Actually I think it was probably ‘man flu’ and  I digress here for a moment to explain that this is a condition that this is a strain of flu so powerful and so deadly that it can only be matched by the Bubonic Plague.  It is an incurable virus, which has adapted to only effect the “XY” gene found in men. The virus attacks the immune system ten thousand times more seriously than an average flu and causes excruciating pain and discomfort for the victim.

For all of the week I felt awful but I played golf for four days but on Friday I woke to grey skies and persistent rain so on account of the fact that I was due to go on holiday to Wales a couple of days later and I didn’t want to get worse and spoil that I decided against putting on the leaking waterproofs and dragging myself around the fifth course of the week and thought that I might do a little bit of sightseeing instead.

I was staying in the town of Galashiels in the Scottish Borders  which is so far south in Scotland that it is even nearer the equator than the town of Berwick-on-Tweed, the furthest town north in England but what a wonderfully scenic and historic part of the country.

This is Walter Scott country where the great man of Scottish literature chose to live and receive his literary inspiration and the land of William Wallace and the marcher lands that separated England from Scotland and was the scene of much medieval warfare and fighting.

Galashiels Raid Stane Englishman's Syke

And so it was in Galashiels where I came across memorial called “The Raid Stane” the site of an incident in 1337 when a raiding party of English soldiers were picking wild plums close to the town and and were caught by angry Scots who came across them by chance and slaughtered them all.  It seems that they were picking and eating sour fruit and they were so unwell that they were unable to fight back.

Today the town’s coat of arms shows two foxes reaching up to eat plums from a tree, and the motto is Sour Plums pronounced in Scots as soor plooms.  Every year in June there is an event in the town called the Galashiels Braw Lads Gathering which celebrates the event and by all accounts if you are English you really don’t want to be in town that particular night.

Angry Scots

I spent a half an hour or so in the granite town of Galashiels and with the rain getting heavier returned to the car and with the stubborn grey skies refusing to clear away planned a route south towards the town of Jedburgh and followed a route through sweeping hills, purple with heather and decorated with the ragged stumps of the ruins of castles and derelict lookout towers, testimony to its turbulent history.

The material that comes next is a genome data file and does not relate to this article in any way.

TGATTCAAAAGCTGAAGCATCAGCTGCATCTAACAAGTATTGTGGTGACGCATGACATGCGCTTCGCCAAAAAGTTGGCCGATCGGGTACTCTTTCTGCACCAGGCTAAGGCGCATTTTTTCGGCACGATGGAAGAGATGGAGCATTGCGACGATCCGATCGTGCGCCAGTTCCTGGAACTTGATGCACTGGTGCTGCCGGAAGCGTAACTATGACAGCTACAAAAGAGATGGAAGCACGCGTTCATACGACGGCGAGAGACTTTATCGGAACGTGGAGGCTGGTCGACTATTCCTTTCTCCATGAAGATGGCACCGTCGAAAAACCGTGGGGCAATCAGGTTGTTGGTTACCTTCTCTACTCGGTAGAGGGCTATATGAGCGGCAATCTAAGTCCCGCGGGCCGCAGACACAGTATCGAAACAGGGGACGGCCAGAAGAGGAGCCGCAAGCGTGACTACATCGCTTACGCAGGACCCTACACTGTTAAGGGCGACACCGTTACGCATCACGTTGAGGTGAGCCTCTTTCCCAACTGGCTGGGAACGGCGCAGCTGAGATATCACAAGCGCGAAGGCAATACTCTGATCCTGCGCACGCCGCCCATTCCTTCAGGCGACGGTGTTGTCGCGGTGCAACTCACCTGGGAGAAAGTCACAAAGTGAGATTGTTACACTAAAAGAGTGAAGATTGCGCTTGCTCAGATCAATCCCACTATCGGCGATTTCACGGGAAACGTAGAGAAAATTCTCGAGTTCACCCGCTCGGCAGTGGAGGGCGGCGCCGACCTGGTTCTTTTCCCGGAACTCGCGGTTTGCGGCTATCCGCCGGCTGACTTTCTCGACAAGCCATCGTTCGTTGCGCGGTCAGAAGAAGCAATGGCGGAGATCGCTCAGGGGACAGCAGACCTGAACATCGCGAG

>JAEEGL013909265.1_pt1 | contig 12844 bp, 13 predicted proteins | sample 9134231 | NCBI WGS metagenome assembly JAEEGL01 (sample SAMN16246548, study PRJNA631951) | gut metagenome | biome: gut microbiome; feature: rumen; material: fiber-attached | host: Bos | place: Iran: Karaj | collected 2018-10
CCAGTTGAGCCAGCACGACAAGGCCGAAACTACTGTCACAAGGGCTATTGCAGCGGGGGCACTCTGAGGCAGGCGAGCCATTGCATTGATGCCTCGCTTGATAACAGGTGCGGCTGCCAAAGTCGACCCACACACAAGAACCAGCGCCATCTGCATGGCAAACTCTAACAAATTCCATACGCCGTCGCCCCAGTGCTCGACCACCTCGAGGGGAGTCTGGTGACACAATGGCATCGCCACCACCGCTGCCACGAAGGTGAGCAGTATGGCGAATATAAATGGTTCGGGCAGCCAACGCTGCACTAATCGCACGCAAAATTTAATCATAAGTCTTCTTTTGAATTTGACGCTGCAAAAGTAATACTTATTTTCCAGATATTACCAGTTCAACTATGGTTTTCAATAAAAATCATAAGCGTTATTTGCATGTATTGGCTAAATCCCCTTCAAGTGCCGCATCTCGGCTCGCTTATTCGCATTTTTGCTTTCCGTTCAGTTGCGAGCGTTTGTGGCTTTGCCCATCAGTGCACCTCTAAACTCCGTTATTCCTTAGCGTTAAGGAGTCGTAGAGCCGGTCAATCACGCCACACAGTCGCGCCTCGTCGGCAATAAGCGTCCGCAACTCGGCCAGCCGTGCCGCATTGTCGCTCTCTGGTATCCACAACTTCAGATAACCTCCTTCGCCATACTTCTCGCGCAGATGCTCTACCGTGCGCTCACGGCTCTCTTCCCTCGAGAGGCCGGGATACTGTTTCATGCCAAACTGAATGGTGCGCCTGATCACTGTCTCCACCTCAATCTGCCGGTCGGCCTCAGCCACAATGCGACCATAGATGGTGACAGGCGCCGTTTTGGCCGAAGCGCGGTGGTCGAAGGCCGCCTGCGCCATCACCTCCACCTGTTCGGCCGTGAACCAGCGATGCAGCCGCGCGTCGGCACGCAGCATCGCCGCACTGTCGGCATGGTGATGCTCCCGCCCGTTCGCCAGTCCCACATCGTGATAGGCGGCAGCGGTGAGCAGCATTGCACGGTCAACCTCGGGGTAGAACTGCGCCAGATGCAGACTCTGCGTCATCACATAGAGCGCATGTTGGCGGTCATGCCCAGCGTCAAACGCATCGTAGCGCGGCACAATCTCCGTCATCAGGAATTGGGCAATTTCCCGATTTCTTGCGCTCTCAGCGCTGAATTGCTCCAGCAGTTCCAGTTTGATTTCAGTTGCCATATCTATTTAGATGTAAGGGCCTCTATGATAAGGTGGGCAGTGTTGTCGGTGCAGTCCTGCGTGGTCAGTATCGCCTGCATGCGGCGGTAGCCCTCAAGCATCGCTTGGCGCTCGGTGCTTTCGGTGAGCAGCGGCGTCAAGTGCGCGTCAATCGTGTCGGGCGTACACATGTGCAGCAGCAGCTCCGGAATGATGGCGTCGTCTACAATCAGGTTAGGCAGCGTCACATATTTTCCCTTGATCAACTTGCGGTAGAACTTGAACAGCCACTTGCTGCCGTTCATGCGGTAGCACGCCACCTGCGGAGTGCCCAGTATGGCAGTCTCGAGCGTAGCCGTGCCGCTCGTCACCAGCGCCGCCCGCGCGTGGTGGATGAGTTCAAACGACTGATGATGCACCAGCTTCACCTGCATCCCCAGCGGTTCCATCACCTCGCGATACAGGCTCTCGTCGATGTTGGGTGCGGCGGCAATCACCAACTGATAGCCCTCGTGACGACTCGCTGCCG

I passed through the town of Melrose with its ruined Abbey which is said to be the secret  burial site of the heart of Robert the Bruce but I didn’t stop there because I calculated that I only had time for one ruined abbey and that was going to be Jedburgh.

I did however make detour into a valley of the River Tweed and stopped for a while at Scott’s view which is a place where allegedly he liked to stop by and reflect on life.  I am not disputing this but it this rather remote place is about ten miles or so from where he lived so in days before automobiles this would not be something that the average person, or even the great Sir Walter Scott, would be able to do on impulse.  It was a nice view all the same and apparently his funeral cortege stopped off here for a short while on his way to his burial spot in the grounds of nearby Dryburgh Abbey.

One of my favourite Scott stories is how he saved the Scottish bank note.  In 1826 there was a proposal to abandon Scottish notes and adopt the English notes instead.  Under the pseudonym Malachi Malagrowther Scott campaigned hard against the proposal and was eventually successful.  In recognition of this a picture of Scott even today appears on every Bank of Scotland note.

Walter Scott bank note

Instead of visiting the Abbey I sought out a massive stone statue of William Wallace standing solitary and magnificent in half armour and kilt, a massive claymore hanging menacingly from his belt and leaning on a giant sword fully fifteen feet tall.

Thanks to the hopelessly historically inaccurate Mel Gibson film ‘Braveheart’, quite possibly the most aggressively Anglophobe and historically inaccurate film ever made, William Wallace remains a burning symbol of Scottish nationalism but the truth is that his fame is based on one lucky victory against the English and a conveniently overlooked string of subsequent defeats.

I thought he looked rather sad and forlorn stuck out here abandoned on a ridge overlooking the river wondering what might have been and with nothing to detain me here for more than a few minutes I swiftly moved on towards my intended destination.